Considering these different cases, we can attempt to decompose the various sources of drag. The drag of the smooth surface was only 18% of the value of the total drag of Layout B. When the largest cubes were added, the measured drag was 96% of the final value, indicating that these scales are responsible for the majority, 78%, of the total drag. This implies that the three smaller scales of cubes only contributed about 4% of the total drag. It is worth noting that although the three smaller scales of cubes originally represented the majority of the area covered by obstacles, they are at least half the height of the large 10-mm cubes, and this scale-separation would be important to neglect the smallest scales. This simplistic decomposition is particularly crude as it assumes that the effects of each scale of cube are cumulative and neglects any coupling (such as shielding) that occurs. However, the fact that the measurements did not differ significantly is good news for computational modellers, as this suggests that a very fine resolution of the surface texture features is not necessary to get reasonable predictions of the drag.
Fig. 11

Side-by-side comparison of the first five most dominant POD modes in the flow around (left) the full layout B patch and (right) layout B stripped-down to include only the largest-scale cubes

5.2 Velocity Fields

The averaged velocity fields also showed that the wakes of the patch with different numbers of cubes were essentially indiscernible. To further investigate if the dominant instantaneous flow features are also statistically identical, we performed a proper orthogonal decomposition (POD) analysis on the instantaneous snapshots. POD identifies the basis modes that make up a turbulent flow field and is a robust way of analyzing whether the significant features of the flow field have changed beyond simply the aggregate measures. The spatial resolution of PIV can be expected to affect the analysis carried out using POD; however, here, the focus is on the comparison between the large-scale most energetic modes across different surfaces and the spatial resolution of the PIV is maintained for all our surfaces at \(150\times 150\) wall-units (interrogation window size) relative to the incoming flow properties. Placidi and Ganapathisubramani (2018) found that, for an urban canopy flow at this resolution, approximately 30% of the energy is held in the first five modes and all these modes remain similar across different surface morphologies. Here, we can examine if an isolated patch alters this finding. The five most energetic modes from the flows around the full and stripped-down patches are presented in Fig. 11. These modes are clearly identical for these two flows, and show that the dominant fluctuations in the flow appear to stem from the base of the patch and from the locations of the largest cubes, which are consistent between the two patches. The relative energy content of all the modes is shown in Fig. 12 and was also nearly identical. This suggests that the large-scale energy distribution in the flow is not affected by the presence of the finer scales in the surface topography.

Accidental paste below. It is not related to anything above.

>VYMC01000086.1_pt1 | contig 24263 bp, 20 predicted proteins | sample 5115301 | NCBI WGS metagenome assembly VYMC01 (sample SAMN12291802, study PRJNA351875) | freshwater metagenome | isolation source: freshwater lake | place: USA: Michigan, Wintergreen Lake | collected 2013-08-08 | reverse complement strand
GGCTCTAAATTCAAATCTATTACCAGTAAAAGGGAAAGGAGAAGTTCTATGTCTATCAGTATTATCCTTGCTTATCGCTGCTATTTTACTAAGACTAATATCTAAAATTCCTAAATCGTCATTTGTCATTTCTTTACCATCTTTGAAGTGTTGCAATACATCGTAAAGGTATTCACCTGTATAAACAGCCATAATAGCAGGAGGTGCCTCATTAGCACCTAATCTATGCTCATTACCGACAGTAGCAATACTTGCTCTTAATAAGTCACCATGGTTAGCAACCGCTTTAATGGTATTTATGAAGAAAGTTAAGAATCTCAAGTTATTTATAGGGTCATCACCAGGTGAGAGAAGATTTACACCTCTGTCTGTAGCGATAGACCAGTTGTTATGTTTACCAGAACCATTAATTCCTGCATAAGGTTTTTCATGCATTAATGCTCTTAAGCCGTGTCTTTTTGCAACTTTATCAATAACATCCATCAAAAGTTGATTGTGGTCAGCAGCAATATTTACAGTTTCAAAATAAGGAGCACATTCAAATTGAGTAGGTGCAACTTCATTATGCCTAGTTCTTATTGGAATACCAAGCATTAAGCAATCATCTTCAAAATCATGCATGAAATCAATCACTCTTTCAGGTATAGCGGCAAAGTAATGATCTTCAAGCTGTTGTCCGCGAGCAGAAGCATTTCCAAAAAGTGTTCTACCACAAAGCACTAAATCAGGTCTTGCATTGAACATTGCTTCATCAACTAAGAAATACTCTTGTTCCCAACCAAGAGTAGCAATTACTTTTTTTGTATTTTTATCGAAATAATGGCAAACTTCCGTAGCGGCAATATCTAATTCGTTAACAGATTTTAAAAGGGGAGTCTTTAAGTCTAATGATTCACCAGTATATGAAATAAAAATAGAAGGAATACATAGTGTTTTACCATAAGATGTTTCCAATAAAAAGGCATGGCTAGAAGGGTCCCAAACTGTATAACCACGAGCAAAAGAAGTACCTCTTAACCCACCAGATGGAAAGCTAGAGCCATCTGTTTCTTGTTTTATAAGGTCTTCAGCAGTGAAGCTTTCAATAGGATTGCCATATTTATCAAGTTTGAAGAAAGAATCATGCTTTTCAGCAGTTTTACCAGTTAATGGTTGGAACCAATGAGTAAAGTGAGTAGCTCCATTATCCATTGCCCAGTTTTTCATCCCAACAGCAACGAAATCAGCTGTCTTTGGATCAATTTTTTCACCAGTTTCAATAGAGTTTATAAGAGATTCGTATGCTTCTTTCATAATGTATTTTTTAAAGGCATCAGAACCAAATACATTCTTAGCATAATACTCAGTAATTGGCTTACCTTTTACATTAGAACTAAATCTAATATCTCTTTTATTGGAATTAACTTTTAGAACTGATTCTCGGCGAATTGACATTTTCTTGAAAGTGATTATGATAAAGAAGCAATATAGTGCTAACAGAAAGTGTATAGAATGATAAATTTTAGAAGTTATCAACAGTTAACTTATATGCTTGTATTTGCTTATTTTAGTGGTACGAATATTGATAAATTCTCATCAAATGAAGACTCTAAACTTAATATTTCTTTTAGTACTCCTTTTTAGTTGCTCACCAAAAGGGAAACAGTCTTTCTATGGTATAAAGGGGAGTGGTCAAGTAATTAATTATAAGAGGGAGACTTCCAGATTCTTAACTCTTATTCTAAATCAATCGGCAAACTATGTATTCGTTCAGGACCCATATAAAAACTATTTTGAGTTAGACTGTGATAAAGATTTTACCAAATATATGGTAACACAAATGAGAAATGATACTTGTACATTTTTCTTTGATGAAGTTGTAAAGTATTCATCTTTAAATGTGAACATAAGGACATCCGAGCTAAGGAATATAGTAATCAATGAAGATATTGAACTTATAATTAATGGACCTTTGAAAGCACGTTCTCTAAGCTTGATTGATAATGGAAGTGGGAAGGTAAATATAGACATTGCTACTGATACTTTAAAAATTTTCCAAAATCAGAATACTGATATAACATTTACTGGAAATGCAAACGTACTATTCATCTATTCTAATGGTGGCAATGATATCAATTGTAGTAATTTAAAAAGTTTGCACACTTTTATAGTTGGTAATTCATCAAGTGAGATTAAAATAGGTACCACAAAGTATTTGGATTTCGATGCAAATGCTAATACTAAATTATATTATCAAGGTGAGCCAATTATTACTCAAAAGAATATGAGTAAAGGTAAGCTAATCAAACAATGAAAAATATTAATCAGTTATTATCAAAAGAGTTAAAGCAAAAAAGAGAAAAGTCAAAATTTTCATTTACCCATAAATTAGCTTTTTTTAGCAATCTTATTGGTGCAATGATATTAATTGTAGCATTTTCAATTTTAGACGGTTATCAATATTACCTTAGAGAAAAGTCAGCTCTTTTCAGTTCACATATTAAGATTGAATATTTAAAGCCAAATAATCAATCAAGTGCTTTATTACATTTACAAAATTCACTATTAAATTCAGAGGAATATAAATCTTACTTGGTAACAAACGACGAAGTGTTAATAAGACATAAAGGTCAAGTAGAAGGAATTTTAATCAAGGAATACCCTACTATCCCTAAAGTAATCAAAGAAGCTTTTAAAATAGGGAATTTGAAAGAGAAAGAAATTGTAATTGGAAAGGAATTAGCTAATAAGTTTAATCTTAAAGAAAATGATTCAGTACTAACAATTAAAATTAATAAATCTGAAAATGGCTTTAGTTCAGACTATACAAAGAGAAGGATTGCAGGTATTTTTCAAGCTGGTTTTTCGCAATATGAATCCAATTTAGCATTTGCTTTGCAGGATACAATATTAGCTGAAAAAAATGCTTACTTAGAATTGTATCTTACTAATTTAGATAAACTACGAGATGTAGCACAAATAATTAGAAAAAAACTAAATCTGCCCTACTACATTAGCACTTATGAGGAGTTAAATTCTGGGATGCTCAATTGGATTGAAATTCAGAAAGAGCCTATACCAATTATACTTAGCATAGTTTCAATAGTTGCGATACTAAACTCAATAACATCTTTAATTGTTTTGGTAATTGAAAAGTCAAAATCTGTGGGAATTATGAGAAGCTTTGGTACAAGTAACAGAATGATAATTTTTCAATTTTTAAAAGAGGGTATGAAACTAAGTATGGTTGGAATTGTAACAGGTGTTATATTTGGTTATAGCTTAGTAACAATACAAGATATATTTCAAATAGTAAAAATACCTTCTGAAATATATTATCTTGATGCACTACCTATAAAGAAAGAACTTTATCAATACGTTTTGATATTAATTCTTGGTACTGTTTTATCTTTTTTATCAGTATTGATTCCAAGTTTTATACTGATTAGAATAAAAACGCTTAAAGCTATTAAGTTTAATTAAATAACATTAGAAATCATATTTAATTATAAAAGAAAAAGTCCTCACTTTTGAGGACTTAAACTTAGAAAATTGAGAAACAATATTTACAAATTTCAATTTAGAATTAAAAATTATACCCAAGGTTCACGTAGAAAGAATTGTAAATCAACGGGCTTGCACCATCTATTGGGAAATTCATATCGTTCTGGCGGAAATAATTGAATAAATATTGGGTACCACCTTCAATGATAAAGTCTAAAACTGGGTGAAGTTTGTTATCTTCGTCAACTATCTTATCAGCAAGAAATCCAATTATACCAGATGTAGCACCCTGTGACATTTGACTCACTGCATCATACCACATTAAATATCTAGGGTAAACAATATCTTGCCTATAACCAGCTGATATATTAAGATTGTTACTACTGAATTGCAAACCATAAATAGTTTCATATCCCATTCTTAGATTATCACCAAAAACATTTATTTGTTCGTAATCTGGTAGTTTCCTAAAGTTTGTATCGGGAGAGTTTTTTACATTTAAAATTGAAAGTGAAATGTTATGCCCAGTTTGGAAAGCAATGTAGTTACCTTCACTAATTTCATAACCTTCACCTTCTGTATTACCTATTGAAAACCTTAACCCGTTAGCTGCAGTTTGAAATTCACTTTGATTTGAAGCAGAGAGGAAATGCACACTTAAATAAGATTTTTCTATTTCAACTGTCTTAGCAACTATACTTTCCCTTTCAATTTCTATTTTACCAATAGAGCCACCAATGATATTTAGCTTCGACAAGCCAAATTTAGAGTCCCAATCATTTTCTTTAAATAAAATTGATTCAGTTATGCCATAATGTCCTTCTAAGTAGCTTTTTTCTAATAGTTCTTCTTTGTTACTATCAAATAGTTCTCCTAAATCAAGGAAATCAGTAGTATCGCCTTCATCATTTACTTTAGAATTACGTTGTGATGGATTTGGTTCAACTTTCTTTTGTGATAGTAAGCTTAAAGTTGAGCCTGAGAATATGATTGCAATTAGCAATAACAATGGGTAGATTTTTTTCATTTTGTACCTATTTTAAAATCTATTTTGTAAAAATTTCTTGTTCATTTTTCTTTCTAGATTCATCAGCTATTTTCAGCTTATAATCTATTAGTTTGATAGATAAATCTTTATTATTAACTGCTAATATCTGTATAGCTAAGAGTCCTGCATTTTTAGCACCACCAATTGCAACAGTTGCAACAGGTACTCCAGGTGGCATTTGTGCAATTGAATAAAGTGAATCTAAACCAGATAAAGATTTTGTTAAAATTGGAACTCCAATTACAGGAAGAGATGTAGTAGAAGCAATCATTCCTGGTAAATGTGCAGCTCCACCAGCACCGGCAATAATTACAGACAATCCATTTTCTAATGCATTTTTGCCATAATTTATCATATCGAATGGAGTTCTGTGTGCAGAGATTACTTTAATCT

This demonstrates that only the largest scales of the patches are important for dictating these integral properties of the flow, such as the turbulent kinetic energy and drag. It is not yet known whether this would also be true for processes that depend more on the small-scale contributions, such as mixing, and further studies are needed to investigate this directly. Further investigation would be required to investigate under which conditions this is also true for arbitrary rough patches.
Fig. 12

Comparison of the relative and cumulative energy distributions of the POD modes in the flow around the full layout B patch and reduced layout B stripped-down to include only the largest-scale cubes

6 Conclusions

Measurements of the drag and flow structure above finite multiscale patches showed that, in all cases, the internal boundary layers created by the patches were much shallower than the boundary-layer thickness, indicating that the patches did not affect outer-layer similarity. The results indicate that the drag of the randomized patches increase monotonically with increasing frontal solidity, illustrating how “shielding” reduces drag. Furthermore, we showed that the majority of the drag is attributed to the largest scales of roughness. We also found that the patch that was organized as a Sierpinski pattern did not fit the same trend as the randomized arrangements, highlighting how exposed alleyways through the patch significantly affect the flow.



We gratefully acknowledge the support of the H2020 Marie Sklodowsa-Curie European Fellowship and EPSRC (Grant Ref No. EP/P021476/1). We also thank our summer intern Mantas Gudaitis for his contribution to the data analysis. All data supporting this study are openly available from the University of Southampton repository at


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Authors and Affiliations

  1. 1.University of SouthamptonSouthamptonUK